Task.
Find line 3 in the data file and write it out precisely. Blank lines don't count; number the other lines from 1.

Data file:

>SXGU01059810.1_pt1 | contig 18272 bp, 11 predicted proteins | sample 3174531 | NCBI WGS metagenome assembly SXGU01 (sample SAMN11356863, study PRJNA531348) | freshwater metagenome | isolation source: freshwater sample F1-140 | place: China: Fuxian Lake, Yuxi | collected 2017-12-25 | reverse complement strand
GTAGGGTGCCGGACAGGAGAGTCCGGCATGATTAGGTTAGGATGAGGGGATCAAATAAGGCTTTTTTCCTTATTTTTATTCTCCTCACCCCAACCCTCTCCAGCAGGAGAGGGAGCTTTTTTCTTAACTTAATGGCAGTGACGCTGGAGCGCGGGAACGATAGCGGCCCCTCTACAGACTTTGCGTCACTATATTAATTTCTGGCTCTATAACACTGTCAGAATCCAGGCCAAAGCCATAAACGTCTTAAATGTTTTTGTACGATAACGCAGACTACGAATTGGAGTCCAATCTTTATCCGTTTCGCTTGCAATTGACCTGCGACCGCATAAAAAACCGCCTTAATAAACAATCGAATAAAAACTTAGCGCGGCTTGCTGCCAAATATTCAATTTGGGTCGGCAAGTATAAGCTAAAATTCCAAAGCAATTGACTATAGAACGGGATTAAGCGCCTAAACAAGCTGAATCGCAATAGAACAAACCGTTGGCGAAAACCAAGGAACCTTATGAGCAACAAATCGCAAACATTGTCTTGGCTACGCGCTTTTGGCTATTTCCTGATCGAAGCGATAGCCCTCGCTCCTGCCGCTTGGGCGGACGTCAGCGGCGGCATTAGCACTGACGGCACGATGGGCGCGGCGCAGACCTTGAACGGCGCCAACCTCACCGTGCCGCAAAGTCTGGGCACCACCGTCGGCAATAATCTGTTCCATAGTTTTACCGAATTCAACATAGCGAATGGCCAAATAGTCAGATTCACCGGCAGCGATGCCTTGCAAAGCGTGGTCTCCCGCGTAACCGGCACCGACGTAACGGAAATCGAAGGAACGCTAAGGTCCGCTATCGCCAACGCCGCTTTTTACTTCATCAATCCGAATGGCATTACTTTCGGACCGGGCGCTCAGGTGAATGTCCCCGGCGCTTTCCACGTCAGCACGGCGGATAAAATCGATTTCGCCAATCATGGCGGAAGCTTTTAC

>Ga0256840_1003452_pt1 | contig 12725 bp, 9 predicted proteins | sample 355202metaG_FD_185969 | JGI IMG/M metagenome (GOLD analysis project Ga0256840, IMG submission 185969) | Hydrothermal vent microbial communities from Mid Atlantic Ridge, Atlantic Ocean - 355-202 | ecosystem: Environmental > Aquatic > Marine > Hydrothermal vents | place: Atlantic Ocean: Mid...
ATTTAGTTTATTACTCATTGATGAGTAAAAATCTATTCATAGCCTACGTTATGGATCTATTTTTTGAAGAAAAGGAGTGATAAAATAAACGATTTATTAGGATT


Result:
>Ga0256840_1003452_pt1 | contig 12725 bp, 9 predicted proteins | sample 355202metaG_FD_185969 | JGI IMG/M metagenome (GOLD analysis project Ga0256840, IMG submission 185969) | Hydrothermal vent microbial communities from Mid Atlantic Ridge, Atlantic Ocean - 355-202 | ecosystem: Environmental > Aquatic > Marine > Hydrothermal vents | place: Atlantic Ocean: Mid...